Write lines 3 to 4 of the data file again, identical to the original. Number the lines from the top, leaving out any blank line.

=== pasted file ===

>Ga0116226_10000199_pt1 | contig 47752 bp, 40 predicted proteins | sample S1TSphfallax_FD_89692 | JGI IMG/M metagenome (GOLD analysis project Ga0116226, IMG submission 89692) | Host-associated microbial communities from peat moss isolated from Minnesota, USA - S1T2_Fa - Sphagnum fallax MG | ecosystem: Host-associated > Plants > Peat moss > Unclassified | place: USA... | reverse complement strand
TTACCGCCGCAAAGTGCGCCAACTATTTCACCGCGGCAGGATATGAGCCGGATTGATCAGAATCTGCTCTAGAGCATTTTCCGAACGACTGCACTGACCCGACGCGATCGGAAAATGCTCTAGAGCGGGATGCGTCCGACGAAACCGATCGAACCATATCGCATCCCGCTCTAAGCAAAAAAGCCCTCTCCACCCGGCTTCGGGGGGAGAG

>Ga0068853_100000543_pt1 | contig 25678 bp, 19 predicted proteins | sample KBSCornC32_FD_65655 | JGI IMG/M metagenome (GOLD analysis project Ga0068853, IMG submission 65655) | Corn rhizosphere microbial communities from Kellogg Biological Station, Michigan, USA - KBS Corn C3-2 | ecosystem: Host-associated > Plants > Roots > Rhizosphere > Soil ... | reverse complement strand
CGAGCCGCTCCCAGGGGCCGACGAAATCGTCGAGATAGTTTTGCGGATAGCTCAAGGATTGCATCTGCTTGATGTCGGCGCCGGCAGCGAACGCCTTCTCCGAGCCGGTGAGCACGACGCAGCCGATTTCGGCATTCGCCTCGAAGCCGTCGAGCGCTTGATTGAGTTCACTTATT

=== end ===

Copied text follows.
>Ga0068853_100000543_pt1 | contig 25678 bp, 19 predicted proteins | sample KBSCornC32_FD_65655 | JGI IMG/M metagenome (GOLD analysis project Ga0068853, IMG submission 65655) | Corn rhizosphere microbial communities from Kellogg Biological Station, Michigan, USA - KBS Corn C3-2 | ecosystem: Host-associated > Plants > Roots > Rhizosphere > Soil ... | reverse complement strand
CGAGCCGCTCCCAGGGGCCGACGAAATCGTCGAGATAGTTTTGCGGATAGCTCAAGGATTGCATCTGCTTGATGTCGGCGCCGGCAGCGAACGCCTTCTCCGAGCCGGTGAGCACGACGCAGCCGATTTCGGCATTCGCCTCGAAGCCGTCGAGCGCTTGATTGAGTTCACTTATT